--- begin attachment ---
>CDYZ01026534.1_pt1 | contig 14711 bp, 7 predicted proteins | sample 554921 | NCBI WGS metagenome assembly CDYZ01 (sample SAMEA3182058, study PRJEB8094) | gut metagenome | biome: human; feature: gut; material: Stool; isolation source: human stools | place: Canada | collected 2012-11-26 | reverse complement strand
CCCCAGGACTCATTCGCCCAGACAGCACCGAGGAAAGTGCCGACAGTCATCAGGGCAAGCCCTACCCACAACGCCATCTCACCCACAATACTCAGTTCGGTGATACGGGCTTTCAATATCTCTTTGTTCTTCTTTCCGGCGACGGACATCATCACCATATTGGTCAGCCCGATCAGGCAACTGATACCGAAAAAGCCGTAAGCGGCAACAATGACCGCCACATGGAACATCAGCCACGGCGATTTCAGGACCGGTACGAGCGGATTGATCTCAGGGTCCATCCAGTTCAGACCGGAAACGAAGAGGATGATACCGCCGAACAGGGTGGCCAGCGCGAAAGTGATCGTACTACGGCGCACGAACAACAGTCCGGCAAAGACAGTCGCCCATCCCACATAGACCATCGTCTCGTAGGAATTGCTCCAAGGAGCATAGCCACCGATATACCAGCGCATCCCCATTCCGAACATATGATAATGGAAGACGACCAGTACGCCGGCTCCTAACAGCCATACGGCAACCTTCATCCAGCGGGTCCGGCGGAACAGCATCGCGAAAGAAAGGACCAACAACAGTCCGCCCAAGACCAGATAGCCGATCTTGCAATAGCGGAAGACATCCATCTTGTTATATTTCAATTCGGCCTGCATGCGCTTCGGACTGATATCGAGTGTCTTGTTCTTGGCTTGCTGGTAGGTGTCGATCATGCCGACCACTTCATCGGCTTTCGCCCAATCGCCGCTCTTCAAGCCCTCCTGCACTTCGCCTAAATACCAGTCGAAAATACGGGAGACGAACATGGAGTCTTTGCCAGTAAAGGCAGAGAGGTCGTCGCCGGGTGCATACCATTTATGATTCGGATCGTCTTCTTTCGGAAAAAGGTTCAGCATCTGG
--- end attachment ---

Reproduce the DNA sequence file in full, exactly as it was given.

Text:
>CDYZ01026534.1_pt1 | contig 14711 bp, 7 predicted proteins | sample 554921 | NCBI WGS metagenome assembly CDYZ01 (sample SAMEA3182058, study PRJEB8094) | gut metagenome | biome: human; feature: gut; material: Stool; isolation source: human stools | place: Canada | collected 2012-11-26 | reverse complement strand
CCCCAGGACTCATTCGCCCAGACAGCACCGAGGAAAGTGCCGACAGTCATCAGGGCAAGCCCTACCCACAACGCCATCTCACCCACAATACTCAGTTCGGTGATACGGGCTTTCAATATCTCTTTGTTCTTCTTTCCGGCGACGGACATCATCACCATATTGGTCAGCCCGATCAGGCAACTGATACCGAAAAAGCCGTAAGCGGCAACAATGACCGCCACATGGAACATCAGCCACGGCGATTTCAGGACCGGTACGAGCGGATTGATCTCAGGGTCCATCCAGTTCAGACCGGAAACGAAGAGGATGATACCGCCGAACAGGGTGGCCAGCGCGAAAGTGATCGTACTACGGCGCACGAACAACAGTCCGGCAAAGACAGTCGCCCATCCCACATAGACCATCGTCTCGTAGGAATTGCTCCAAGGAGCATAGCCACCGATATACCAGCGCATCCCCATTCCGAACATATGATAATGGAAGACGACCAGTACGCCGGCTCCTAACAGCCATACGGCAACCTTCATCCAGCGGGTCCGGCGGAACAGCATCGCGAAAGAAAGGACCAACAACAGTCCGCCCAAGACCAGATAGCCGATCTTGCAATAGCGGAAGACATCCATCTTGTTATATTTCAATTCGGCCTGCATGCGCTTCGGACTGATATCGAGTGTCTTGTTCTTGGCTTGCTGGTAGGTGTCGATCATGCCGACCACTTCATCGGCTTTCGCCCAATCGCCGCTCTTCAAGCCCTCCTGCACTTCGCCTAAATACCAGTCGAAAATACGGGAGACGAACATGGAGTCTTTGCCAGTAAAGGCAGAGAGGTCGTCGCCGGGTGCATACCATTTATGATTCGGATCGTCTTCTTTCGGAAAAAGGTTCAGCATCTGG